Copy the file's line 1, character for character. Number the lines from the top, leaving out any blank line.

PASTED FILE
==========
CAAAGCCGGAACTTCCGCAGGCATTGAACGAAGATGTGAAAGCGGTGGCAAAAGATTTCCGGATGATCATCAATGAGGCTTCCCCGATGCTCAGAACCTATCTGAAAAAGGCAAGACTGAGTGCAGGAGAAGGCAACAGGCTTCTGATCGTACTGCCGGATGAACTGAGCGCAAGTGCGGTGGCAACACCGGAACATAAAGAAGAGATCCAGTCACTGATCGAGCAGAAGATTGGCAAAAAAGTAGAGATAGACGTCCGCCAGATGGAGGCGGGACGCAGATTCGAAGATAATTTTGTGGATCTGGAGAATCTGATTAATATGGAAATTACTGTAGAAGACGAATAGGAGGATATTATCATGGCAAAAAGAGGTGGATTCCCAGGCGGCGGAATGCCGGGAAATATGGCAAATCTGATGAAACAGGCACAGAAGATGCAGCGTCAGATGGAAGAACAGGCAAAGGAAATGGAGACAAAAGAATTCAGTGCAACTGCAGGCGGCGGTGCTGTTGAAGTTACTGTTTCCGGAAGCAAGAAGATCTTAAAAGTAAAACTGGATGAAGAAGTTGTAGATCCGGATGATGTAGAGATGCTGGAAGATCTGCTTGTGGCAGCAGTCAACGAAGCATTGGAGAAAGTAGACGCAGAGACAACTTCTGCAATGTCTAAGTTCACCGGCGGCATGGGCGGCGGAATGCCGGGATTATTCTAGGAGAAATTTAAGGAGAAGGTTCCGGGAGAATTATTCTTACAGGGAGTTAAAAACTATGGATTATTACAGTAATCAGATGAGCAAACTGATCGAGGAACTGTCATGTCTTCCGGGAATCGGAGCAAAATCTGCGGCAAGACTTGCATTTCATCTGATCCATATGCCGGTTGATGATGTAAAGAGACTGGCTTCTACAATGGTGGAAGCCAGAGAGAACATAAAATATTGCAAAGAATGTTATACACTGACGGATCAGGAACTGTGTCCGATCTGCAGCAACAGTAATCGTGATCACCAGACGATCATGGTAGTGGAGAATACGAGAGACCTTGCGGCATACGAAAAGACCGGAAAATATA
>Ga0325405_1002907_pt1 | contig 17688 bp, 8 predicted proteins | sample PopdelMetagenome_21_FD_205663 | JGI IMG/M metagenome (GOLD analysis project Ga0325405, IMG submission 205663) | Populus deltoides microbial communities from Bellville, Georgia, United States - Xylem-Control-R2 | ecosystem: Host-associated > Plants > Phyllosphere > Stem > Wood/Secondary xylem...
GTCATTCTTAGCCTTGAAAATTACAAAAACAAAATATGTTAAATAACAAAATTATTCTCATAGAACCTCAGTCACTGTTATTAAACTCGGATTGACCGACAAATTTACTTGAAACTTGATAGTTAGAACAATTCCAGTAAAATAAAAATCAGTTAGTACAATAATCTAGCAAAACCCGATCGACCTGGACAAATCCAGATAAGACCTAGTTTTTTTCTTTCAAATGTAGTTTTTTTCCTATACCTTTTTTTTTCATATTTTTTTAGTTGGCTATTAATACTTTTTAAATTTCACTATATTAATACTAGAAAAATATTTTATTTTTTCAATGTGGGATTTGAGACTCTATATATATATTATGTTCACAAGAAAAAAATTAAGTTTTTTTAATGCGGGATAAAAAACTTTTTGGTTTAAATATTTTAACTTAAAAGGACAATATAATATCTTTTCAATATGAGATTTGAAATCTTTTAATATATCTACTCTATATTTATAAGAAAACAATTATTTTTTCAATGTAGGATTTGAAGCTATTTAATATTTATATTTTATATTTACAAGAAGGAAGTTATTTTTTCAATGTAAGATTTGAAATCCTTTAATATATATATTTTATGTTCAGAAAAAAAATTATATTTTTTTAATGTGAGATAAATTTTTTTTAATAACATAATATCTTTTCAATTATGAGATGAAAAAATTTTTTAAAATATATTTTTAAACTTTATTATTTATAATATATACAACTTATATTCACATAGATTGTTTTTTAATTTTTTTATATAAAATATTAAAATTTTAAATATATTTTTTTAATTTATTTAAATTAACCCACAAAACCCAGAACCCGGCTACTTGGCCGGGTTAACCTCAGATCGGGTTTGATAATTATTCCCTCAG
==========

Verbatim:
CAAAGCCGGAACTTCCGCAGGCATTGAACGAAGATGTGAAAGCGGTGGCAAAAGATTTCCGGATGATCATCAATGAGGCTTCCCCGATGCTCAGAACCTATCTGAAAAAGGCAAGACTGAGTGCAGGAGAAGGCAACAGGCTTCTGATCGTACTGCCGGATGAACTGAGCGCAAGTGCGGTGGCAACACCGGAACATAAAGAAGAGATCCAGTCACTGATCGAGCAGAAGATTGGCAAAAAAGTAGAGATAGACGTCCGCCAGATGGAGGCGGGACGCAGATTCGAAGATAATTTTGTGGATCTGGAGAATCTGATTAATATGGAAATTACTGTAGAAGACGAATAGGAGGATATTATCATGGCAAAAAGAGGTGGATTCCCAGGCGGCGGAATGCCGGGAAATATGGCAAATCTGATGAAACAGGCACAGAAGATGCAGCGTCAGATGGAAGAACAGGCAAAGGAAATGGAGACAAAAGAATTCAGTGCAACTGCAGGCGGCGGTGCTGTTGAAGTTACTGTTTCCGGAAGCAAGAAGATCTTAAAAGTAAAACTGGATGAAGAAGTTGTAGATCCGGATGATGTAGAGATGCTGGAAGATCTGCTTGTGGCAGCAGTCAACGAAGCATTGGAGAAAGTAGACGCAGAGACAACTTCTGCAATGTCTAAGTTCACCGGCGGCATGGGCGGCGGAATGCCGGGATTATTCTAGGAGAAATTTAAGGAGAAGGTTCCGGGAGAATTATTCTTACAGGGAGTTAAAAACTATGGATTATTACAGTAATCAGATGAGCAAACTGATCGAGGAACTGTCATGTCTTCCGGGAATCGGAGCAAAATCTGCGGCAAGACTTGCATTTCATCTGATCCATATGCCGGTTGATGATGTAAAGAGACTGGCTTCTACAATGGTGGAAGCCAGAGAGAACATAAAATATTGCAAAGAATGTTATACACTGACGGATCAGGAACTGTGTCCGATCTGCAGCAACAGTAATCGTGATCACCAGACGATCATGGTAGTGGAGAATACGAGAGACCTTGCGGCATACGAAAAGACCGGAAAATATA